Manning is the single worst pick in 2013. He’s being drafted just after the superstars and just before a whole wave of intriguing players with better upside. Eli is the poster boy for how not to play late round QB. Frankly, I think he should go undrafted in most formats.
Round 10 Sleeper – DeAndre Hopkins Zombie – Vincent Brown
It would be impossible for one website to cover a player who’s never played an NFL snap more thoroughly than RotoViz has covered Hopkins. Jon Moore shows how he’s dominated SEC defenses. I’ve argued he should go No. 1 in rookie drafts. Davis Mattek thinks he’s the only rosterable rookie WR. Hopkins is going to keep rising and perhaps even end up overvalued.
The Fantasy Douche is smartly getting out of the way of the Vincent Brown freight train, but since I’m never going to draft him anyway, I’ll stand on the tracks with Davis Mattek. Brown is one of five guys I would avoid because they didn’t distinguish themselves through the Dominator Rating or Height-adjusted Speed Score.
I could see Brown getting off to a decent start, but if you offered me Brown or Keenan Allen simply for the playoff portion of the fantasy schedule, I’d take Allen. Compare their college heat maps via the College WR Career Graph app.
Round 11 Sleeper – Michael Floyd Zombie – Joseph Randle
Michael Floyd’s the headliner for my WR Breakout column. Joseph Randle has been vanquished by the superior Lance Dunbar and appears to be fighting with Philip Tanner for third string duties.
Coleman Kelly debunks our infatuation with rookie receivers and offers an excellent breakdown of Jeffery’s collegiate dominance. He ranks No. 5 on my breakout list. Denarius Moore was one of the worst players in football last year and now gets to catch passes from Matt Flynn.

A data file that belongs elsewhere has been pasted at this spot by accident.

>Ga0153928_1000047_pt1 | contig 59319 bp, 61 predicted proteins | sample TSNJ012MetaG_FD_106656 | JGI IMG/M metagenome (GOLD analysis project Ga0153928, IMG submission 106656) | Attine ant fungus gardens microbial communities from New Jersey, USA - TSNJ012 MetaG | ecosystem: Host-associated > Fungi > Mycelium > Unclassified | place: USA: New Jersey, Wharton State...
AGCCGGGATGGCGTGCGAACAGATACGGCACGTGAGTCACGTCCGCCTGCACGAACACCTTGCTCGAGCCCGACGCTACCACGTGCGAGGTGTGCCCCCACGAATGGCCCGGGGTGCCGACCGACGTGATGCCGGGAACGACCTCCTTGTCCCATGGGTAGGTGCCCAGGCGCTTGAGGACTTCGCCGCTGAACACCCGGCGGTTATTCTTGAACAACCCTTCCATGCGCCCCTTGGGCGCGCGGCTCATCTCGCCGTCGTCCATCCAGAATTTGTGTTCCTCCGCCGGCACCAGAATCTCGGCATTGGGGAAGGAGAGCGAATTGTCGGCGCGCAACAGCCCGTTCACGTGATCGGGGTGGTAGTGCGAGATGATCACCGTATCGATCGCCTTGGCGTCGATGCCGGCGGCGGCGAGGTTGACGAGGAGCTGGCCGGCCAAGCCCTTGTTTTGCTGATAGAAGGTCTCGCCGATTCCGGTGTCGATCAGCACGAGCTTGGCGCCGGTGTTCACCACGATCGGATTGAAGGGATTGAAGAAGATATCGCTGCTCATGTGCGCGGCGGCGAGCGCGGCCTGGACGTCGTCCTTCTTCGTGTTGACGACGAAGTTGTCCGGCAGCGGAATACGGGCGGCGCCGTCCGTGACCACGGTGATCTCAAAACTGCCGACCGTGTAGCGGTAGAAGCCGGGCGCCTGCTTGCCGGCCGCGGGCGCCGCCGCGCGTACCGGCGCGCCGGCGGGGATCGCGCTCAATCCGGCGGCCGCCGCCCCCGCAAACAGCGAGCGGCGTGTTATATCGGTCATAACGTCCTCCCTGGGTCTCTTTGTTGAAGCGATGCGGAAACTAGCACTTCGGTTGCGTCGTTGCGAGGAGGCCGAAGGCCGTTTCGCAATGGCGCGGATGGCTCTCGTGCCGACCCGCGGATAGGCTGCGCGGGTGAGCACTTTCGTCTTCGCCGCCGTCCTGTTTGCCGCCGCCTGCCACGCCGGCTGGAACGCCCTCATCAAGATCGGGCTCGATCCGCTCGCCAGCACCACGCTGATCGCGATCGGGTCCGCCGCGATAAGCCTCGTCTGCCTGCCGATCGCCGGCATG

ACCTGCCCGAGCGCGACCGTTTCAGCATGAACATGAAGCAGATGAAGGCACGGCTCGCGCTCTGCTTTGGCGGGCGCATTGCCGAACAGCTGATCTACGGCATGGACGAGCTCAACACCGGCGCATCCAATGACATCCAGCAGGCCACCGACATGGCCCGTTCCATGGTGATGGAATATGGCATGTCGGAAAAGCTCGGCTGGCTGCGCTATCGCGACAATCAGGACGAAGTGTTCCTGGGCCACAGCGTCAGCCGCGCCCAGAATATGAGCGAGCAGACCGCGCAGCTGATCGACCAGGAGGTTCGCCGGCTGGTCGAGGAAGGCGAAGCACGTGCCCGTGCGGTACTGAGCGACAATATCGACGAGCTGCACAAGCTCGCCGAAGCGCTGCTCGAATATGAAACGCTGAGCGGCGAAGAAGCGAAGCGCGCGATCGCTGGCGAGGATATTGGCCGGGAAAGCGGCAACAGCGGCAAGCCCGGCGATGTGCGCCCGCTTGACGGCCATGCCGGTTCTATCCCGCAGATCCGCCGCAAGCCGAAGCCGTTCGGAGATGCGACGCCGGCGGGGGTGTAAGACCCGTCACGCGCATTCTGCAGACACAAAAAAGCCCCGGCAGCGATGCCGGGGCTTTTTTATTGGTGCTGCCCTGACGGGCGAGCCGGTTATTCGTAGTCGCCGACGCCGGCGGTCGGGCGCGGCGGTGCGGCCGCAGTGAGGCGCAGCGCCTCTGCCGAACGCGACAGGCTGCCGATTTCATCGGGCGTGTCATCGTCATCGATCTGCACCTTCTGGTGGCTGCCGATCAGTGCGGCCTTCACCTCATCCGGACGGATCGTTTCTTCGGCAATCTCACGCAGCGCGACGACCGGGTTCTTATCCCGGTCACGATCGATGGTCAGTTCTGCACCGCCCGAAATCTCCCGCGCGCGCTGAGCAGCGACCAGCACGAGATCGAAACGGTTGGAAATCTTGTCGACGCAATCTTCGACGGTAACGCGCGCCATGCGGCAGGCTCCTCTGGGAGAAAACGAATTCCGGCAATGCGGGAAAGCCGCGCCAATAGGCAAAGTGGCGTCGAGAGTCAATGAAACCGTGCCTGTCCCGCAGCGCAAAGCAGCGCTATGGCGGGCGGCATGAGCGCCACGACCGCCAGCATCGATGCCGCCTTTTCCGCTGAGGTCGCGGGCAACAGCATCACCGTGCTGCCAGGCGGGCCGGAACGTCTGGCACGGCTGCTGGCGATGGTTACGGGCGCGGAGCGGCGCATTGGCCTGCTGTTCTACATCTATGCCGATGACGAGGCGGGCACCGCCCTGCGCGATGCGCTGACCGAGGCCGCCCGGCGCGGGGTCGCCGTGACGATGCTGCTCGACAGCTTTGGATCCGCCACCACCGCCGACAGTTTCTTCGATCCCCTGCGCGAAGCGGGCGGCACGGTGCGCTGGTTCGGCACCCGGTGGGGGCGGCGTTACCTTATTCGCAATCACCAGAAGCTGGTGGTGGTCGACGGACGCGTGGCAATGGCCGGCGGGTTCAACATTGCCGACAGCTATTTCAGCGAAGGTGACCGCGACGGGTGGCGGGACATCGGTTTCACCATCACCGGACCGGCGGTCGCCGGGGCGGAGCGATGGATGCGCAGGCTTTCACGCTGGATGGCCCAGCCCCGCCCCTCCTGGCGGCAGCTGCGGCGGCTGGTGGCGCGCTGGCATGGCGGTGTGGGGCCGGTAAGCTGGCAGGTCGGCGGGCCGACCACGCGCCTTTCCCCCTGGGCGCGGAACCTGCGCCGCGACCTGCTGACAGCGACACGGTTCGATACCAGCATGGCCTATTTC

Bell finished as RB23 last year despite receiving only 134 touches. There’s plenty of reason to believe he’s actually a superior back to Reggie Bush, and Charles Kleinheksel expertly makes the case for Bell as a priority handcuff with stand alone value.
Just when you think the Dolphins might be able to achieve some success despite Jeff Ireland’s legendary ineptitude, they decide the RB battle between Lamar Miller and Thomas is “neck and neck.” I haven’t bothered to even project Thomas this summer. Take a quick look at his Year Over Year change plot courtesy of the RB Sim Score app.
Round 14 Sleeper – E.J. Manuel Zombie – Ryan Tannehill
Before the NFL Draft I argued Manuel would be a bargain as soon as No. 8 to the Bills. The scouts claimed he wasn’t ready, but since he was actually good in college I feel like you were safe ignoring those criticisms. Fresh off of two encouraging preseason performances, it looks like he’ll play a full complement of snaps once his knee heels. His value in an up tempo offense could be of the borderline QB1 variety.
Ryan Tannehill is a trap player for those using the late round strategy. Never a RotoViz favorite, he doesn’t even rate a mention in Staff Writer’s Custom Cheat Sheet projections. His ADP is cratering despite a solid preseason. The injury to Dustin Keller eliminated Tannehill as a draftable QB for 2013.